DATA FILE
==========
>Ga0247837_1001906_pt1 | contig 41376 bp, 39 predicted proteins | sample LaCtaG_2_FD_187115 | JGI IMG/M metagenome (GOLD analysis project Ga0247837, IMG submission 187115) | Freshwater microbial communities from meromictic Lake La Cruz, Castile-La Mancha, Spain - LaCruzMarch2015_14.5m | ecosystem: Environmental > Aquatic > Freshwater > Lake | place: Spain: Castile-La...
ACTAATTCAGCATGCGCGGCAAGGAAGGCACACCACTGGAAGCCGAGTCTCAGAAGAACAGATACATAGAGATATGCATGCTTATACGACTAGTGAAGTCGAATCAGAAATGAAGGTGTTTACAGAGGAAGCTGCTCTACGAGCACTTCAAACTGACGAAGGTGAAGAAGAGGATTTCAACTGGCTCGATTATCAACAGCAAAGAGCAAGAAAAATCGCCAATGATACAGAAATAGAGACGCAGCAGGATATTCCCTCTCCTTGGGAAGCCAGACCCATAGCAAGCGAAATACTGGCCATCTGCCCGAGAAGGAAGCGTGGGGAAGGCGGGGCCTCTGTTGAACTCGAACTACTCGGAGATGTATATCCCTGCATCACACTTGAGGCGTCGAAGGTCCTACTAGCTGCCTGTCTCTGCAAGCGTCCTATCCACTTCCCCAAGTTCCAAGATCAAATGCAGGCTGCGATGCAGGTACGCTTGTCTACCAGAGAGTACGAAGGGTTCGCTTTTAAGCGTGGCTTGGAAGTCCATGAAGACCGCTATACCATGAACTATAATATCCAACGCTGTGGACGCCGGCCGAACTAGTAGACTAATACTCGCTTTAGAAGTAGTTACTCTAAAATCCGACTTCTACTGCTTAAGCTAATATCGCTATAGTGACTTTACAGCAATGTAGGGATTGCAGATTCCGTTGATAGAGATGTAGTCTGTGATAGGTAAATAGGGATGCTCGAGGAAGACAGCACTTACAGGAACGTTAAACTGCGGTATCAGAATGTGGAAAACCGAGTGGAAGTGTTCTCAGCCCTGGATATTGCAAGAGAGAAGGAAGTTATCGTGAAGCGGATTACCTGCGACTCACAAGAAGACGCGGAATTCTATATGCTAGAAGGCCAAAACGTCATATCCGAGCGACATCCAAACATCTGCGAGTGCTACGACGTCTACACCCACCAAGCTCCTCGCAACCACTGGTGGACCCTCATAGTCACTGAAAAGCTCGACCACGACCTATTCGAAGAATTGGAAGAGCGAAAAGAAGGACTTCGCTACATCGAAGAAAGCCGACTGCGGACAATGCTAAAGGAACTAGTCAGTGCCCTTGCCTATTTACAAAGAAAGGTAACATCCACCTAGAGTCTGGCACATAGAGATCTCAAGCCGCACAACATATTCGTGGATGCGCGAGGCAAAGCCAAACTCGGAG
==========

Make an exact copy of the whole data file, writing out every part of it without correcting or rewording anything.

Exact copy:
>Ga0247837_1001906_pt1 | contig 41376 bp, 39 predicted proteins | sample LaCtaG_2_FD_187115 | JGI IMG/M metagenome (GOLD analysis project Ga0247837, IMG submission 187115) | Freshwater microbial communities from meromictic Lake La Cruz, Castile-La Mancha, Spain - LaCruzMarch2015_14.5m | ecosystem: Environmental > Aquatic > Freshwater > Lake | place: Spain: Castile-La...
ACTAATTCAGCATGCGCGGCAAGGAAGGCACACCACTGGAAGCCGAGTCTCAGAAGAACAGATACATAGAGATATGCATGCTTATACGACTAGTGAAGTCGAATCAGAAATGAAGGTGTTTACAGAGGAAGCTGCTCTACGAGCACTTCAAACTGACGAAGGTGAAGAAGAGGATTTCAACTGGCTCGATTATCAACAGCAAAGAGCAAGAAAAATCGCCAATGATACAGAAATAGAGACGCAGCAGGATATTCCCTCTCCTTGGGAAGCCAGACCCATAGCAAGCGAAATACTGGCCATCTGCCCGAGAAGGAAGCGTGGGGAAGGCGGGGCCTCTGTTGAACTCGAACTACTCGGAGATGTATATCCCTGCATCACACTTGAGGCGTCGAAGGTCCTACTAGCTGCCTGTCTCTGCAAGCGTCCTATCCACTTCCCCAAGTTCCAAGATCAAATGCAGGCTGCGATGCAGGTACGCTTGTCTACCAGAGAGTACGAAGGGTTCGCTTTTAAGCGTGGCTTGGAAGTCCATGAAGACCGCTATACCATGAACTATAATATCCAACGCTGTGGACGCCGGCCGAACTAGTAGACTAATACTCGCTTTAGAAGTAGTTACTCTAAAATCCGACTTCTACTGCTTAAGCTAATATCGCTATAGTGACTTTACAGCAATGTAGGGATTGCAGATTCCGTTGATAGAGATGTAGTCTGTGATAGGTAAATAGGGATGCTCGAGGAAGACAGCACTTACAGGAACGTTAAACTGCGGTATCAGAATGTGGAAAACCGAGTGGAAGTGTTCTCAGCCCTGGATATTGCAAGAGAGAAGGAAGTTATCGTGAAGCGGATTACCTGCGACTCACAAGAAGACGCGGAATTCTATATGCTAGAAGGCCAAAACGTCATATCCGAGCGACATCCAAACATCTGCGAGTGCTACGACGTCTACACCCACCAAGCTCCTCGCAACCACTGGTGGACCCTCATAGTCACTGAAAAGCTCGACCACGACCTATTCGAAGAATTGGAAGAGCGAAAAGAAGGACTTCGCTACATCGAAGAAAGCCGACTGCGGACAATGCTAAAGGAACTAGTCAGTGCCCTTGCCTATTTACAAAGAAAGGTAACATCCACCTAGAGTCTGGCACATAGAGATCTCAAGCCGCACAACATATTCGTGGATGCGCGAGGCAAAGCCAAACTCGGAG